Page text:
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  • The Fruits of Freedom in British Togoland: Literacy, Politics and Nationalism, 1914–2014 by Kate Skinner
  • Kevin E. Grimm
The Fruits of Freedom in British Togoland: Literacy, Politics and Nationalism, 1914–2014 kate skinner New York: Cambridge University Press, 2015; pp. 298, $103.00 hardcover.

Kate Skinner has written a revealing and insightful work on the decades of activism by individuals and groups supporting Ablode, the reunification of the two halves of the former German Togo. From the contested plebiscite in 1956 that saw British Togoland joined to Ghana through the years of detention and exile of activists under Kwame Nkrumah to the reemergence of support for Ablode among some activists in the early 2000s, the idea has never truly been extinguished. As Skinner covers this historical ground she makes a number of important methodological insights as to what the study of Ablode and its supporters can reveal about analyzing politics in decolonizing and postcolonial states. In opening chapters, Skinner analyzes the role of growing desires for literacy, education, and trained teachers in the less developed British Togoland trust territory and through such analysis discusses how those educated in missions and, later, secular schools were expected to use their advantages on behalf of others. When they did so, by teaching and serving their communities, they earned the right to claim that they were the ones who knew best what the territory needed and could thus take the lead in advocating the political vision of Ablode. Such "moral grammar" appeared regularly in the writings of "the teachers who formed the backbone of the Togoland reunificationist movement [and who] thereby positioned themselves as agents of enlightenment and progress, who could open up opportunities for a multiplicity of individual students and organise collective endeavour" (80). In addition, these teacher activists were not simply trying to climb the ladders of economic and political power, nor were putting forth solely an "idealistic vision of education" (108). They often participated in "frequent reflections on why those ladders took the form that they did, whether they served the common good, and whether they could be changed" (109). From [End Page 150] teaching locally to petitioning the United Nations, these activists sought to prove they were worthy of leadership.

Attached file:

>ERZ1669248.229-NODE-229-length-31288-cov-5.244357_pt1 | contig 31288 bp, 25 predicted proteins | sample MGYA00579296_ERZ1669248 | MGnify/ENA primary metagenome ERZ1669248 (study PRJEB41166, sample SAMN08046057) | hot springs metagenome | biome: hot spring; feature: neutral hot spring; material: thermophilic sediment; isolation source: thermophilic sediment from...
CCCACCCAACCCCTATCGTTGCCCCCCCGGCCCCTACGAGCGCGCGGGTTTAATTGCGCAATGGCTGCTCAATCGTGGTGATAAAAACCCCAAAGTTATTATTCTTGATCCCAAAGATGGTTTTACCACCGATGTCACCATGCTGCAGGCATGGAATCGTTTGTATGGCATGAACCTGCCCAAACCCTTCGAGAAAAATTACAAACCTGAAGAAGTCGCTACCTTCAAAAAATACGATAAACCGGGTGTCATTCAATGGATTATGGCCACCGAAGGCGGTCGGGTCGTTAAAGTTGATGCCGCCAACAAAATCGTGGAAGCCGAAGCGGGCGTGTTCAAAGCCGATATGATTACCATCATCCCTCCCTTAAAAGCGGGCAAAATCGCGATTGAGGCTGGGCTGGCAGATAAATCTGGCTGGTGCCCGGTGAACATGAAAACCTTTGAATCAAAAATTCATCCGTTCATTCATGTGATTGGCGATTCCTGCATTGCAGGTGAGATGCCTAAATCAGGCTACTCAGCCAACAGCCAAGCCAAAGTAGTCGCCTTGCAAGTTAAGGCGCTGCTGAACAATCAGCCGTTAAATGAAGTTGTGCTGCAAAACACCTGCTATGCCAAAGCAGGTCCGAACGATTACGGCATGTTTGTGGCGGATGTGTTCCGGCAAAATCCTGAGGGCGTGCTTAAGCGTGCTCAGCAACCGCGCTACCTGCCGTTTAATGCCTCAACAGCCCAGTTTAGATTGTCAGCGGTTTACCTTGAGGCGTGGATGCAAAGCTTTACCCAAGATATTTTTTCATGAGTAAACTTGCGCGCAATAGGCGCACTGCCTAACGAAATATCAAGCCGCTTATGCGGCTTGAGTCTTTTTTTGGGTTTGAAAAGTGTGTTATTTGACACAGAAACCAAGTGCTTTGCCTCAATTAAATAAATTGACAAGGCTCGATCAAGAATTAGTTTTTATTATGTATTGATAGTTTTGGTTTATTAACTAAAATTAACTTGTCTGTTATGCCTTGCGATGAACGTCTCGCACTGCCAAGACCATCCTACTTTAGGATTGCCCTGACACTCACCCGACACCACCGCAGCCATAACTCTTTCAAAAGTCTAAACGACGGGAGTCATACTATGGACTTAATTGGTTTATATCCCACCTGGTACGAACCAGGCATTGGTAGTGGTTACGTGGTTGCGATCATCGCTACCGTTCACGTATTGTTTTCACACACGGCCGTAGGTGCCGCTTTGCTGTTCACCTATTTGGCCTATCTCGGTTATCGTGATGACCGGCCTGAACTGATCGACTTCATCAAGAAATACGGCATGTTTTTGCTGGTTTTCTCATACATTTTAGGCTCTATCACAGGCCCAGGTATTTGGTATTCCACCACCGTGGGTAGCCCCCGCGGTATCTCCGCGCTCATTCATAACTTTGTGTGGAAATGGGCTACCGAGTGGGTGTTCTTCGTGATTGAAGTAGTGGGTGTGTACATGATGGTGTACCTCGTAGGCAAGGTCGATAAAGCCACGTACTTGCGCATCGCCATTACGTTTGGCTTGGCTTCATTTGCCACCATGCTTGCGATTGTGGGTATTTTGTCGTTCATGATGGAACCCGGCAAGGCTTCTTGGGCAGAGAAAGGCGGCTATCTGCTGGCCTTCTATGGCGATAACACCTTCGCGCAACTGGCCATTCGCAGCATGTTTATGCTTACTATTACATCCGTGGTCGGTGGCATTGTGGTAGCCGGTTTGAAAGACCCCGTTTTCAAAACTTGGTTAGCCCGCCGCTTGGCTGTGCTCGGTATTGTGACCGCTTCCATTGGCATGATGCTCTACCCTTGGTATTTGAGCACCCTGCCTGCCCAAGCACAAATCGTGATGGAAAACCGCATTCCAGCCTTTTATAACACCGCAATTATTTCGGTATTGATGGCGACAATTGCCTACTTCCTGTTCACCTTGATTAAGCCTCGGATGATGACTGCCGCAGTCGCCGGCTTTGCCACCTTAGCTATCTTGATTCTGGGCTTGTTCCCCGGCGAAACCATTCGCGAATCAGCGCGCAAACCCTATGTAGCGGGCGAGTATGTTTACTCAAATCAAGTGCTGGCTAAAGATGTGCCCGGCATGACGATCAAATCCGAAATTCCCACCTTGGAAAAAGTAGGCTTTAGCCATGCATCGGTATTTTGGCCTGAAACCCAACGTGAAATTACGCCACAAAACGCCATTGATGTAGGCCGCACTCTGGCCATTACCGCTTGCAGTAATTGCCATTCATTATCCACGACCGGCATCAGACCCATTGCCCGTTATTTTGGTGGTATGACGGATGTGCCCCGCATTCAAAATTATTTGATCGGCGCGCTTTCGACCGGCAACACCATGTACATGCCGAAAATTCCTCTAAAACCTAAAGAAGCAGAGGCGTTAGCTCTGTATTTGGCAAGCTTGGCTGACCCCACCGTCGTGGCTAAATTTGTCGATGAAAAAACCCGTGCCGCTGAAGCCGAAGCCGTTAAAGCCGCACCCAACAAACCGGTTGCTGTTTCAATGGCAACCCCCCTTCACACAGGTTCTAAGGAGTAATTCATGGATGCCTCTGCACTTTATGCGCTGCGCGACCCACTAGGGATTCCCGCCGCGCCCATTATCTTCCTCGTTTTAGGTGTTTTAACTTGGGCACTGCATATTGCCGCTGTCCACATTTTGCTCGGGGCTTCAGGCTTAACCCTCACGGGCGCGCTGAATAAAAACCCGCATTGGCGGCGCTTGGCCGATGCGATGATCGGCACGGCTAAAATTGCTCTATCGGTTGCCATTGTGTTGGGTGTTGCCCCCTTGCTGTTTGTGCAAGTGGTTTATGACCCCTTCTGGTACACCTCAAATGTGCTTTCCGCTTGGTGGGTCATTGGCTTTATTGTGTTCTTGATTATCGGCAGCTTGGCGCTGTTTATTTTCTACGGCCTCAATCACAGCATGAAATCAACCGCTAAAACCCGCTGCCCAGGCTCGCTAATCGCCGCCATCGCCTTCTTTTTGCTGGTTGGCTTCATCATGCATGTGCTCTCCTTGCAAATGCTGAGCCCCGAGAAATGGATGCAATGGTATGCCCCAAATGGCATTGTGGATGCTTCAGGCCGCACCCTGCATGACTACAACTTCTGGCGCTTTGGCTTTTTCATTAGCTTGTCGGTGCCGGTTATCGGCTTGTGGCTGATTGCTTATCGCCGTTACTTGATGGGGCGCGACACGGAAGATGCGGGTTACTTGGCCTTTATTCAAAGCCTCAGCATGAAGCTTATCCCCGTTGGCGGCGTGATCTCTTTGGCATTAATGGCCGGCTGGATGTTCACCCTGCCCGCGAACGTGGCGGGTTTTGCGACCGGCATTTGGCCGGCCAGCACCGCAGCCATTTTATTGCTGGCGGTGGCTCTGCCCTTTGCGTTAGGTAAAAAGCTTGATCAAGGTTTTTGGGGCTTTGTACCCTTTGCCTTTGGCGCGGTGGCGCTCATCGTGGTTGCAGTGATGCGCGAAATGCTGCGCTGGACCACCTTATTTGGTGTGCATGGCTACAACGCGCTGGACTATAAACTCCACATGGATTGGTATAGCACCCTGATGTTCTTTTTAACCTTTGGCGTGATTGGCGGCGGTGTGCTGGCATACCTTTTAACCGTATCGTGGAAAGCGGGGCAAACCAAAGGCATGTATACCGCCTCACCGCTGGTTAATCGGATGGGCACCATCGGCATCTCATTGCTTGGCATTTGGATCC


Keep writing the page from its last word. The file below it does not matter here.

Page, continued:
Skinner also claims that the actions of these "intermediary figures" do not reinforce the image of national political party development as a process aided either by rural–urban migration or by tying local grievances and desires to national political projects. Instead, the reunificationist activists "cast political issues in an international and historical framework" that was not centered on a common Ewe ethnic identity (172). Supporters of Ablode promoted, in fact, "a peculiar form of multi-ethnic territorial nationalism" and this vision, argues Skinner, influenced the language in which activists couched their concepts of citizenship (41–42). From the late 1940s, across British Togoland, many "were interested in the emergence of new organs of global governance and their peculiar status as persons administered under international trusteeship" (97). Skinner shows how those living in the relatively rural trust territory evinced a desire to learn about international issues that affected them, and she demonstrates how this added a global component to Ablode concepts of citizenship. Finally, regarding politics, Skinner challenges the dichotomous vision of Ghanaian politics as pitting a Danquah-Busia tradition against the Nkrumah-derived populist tradition by showing how despite experiences of jailing and exile under Nkrumah alongside other political leaders and groups, a number of former and current Ablode activists support both the New Patriotic Party and the more populist National Democratic Congress. Skinner claims, "By [the] end of [the] first decade of the twenty-first century, there was a cluster of individuals on both ends of the political spectrum who sought to reopen the Togoland question," although, as she points out, they tend now to insist less on reunification with French Togoland or Togo as a whole and more on "negotiating proper terms for an ongoing relationship between Ghana and British Togoland" (253). Emphasizing the nonethnic and internationalist nature of Ablode arguments and the current political status of key activists helps Skinner "get inside" the construction of a "peculiar political project" and study it "from within...


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